Tuesday, 1 November 2011

NaNoWriMo

Last year, I was approached by a Sudbury writers' group to give them a kick-off message for their NaNoWriMo adventure.  I'm not participating in NaNoWriMo this year - too busy editing the sequel to Destiny's Blood. But I wish all of you who are participating the best of luck, and share the message I wrote last year.  I hope a couple of tips will prove useful! 


In 2009, my first novel was published.  I was also under my first publishing contract to submit the two other books in my Heirs of a Broken Land trilogy within six months of each other.  So I wrote a lot.  I edited and I launched books.  I also worked full time, and I'm also a performing storyteller.  Of course, the storytelling was taking off at the same time, too.

Writing requires dedication.  Your first publishing contract probably won't promise a six-figure advance, you won't be able to quit your day job right away, and life won't screech to a halt while everyone breaks into song to celebrate your success (I was disappointed, too).  Instead, you'll be published and suddenly have way more demands on your time and energy, and you'll still have to juggle everything else in your life.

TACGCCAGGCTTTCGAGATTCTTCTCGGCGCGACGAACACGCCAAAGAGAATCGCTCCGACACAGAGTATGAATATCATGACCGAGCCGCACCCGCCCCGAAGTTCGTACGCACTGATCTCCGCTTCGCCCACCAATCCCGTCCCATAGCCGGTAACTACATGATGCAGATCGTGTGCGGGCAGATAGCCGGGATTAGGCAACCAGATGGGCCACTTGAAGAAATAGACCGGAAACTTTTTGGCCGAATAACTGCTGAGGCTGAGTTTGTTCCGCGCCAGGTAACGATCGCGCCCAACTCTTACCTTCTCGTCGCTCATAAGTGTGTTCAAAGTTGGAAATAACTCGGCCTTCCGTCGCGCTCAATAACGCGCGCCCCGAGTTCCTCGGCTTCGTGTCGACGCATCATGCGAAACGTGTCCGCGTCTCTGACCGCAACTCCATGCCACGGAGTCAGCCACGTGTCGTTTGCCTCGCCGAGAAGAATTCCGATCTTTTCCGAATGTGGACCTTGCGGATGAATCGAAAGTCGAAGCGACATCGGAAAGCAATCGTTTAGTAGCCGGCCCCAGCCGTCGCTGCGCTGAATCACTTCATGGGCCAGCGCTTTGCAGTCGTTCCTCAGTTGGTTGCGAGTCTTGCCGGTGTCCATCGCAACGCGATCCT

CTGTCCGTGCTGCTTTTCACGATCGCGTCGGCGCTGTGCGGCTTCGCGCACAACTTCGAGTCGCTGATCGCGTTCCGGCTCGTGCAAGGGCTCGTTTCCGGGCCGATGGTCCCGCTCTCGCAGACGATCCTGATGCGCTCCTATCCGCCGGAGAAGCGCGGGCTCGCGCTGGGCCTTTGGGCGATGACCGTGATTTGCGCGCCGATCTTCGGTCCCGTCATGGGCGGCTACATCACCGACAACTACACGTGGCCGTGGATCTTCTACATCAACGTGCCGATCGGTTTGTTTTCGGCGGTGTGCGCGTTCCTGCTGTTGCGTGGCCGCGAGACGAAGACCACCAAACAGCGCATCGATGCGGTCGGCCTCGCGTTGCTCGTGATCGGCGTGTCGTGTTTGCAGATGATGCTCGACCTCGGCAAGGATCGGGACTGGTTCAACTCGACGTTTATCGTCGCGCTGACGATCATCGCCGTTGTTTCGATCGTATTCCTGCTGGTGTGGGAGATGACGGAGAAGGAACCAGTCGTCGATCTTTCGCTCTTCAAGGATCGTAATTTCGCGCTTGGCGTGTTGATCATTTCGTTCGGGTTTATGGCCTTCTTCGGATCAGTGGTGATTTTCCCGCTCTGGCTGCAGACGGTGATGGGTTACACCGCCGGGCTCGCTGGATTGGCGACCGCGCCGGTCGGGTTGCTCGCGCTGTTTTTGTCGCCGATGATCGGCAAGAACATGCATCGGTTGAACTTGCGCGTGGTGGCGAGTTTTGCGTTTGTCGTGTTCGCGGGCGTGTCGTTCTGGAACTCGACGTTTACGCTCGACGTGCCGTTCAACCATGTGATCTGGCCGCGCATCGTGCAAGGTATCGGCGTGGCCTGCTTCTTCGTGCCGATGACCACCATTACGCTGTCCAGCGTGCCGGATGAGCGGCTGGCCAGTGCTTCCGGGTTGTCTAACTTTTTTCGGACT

And it's awesome.  Enjoy every minute.

Here are some of my war lessons and some basic things you should accept about NaNoWriMo:

  1. People will think you're crazy.  They're right.
  2. You will have bad days when everything you write is crap.  Keep writing.
  3. Eat well, sleep some, stretch lots.  Your body is the conduit for your words.  Treat it with respect.
  4. Write every day, at least a bit.  Novels are demanding lovers and will shun you without frequent attention.  
  5. Life doesn't get in the way. Our choices do.  Choose wisely.
  6. When you can't tell dreams from writing from 'real' life, you're on the right track.  
  7. Don't drink yourself into oblivion.  It dulls your spirit and your writing.  Caffeinate yourself into existence, instead.
  8. Writer's block is a myth.  Change mediums, POV characters, rewrite a scene, ignore that connecting scene and trudge on, change your surroundings.  Do what you need to do to keep those fingers typing.
  9. Discipline works best when enforced.  For example, when writing, set your screen saver to come on after two minutes of inactivity.  If it comes on, your fingers and mind must get back to the task immediately.  You can be nice to your psyche when you no longer have a word count deadline.
  10. Don't over-think.  Believe in the process.  Focus on writing scenes.  

Once you're done, don't send off your manuscript in a wave of enthusiasm.  Trust me, it's not there yet.  Let it rest for a few weeks.  Finish it if it isn't finished.  Then re-read it.  And learn to edit.  Getting published isn't magic. It's hard work and dedication, and a willingness to share your work.
NaNoWriMo is a great way to get those words and ideas out, so make sure to remember everything you've learned and apply it all year long, in a less frenzied pace!

Bon succès!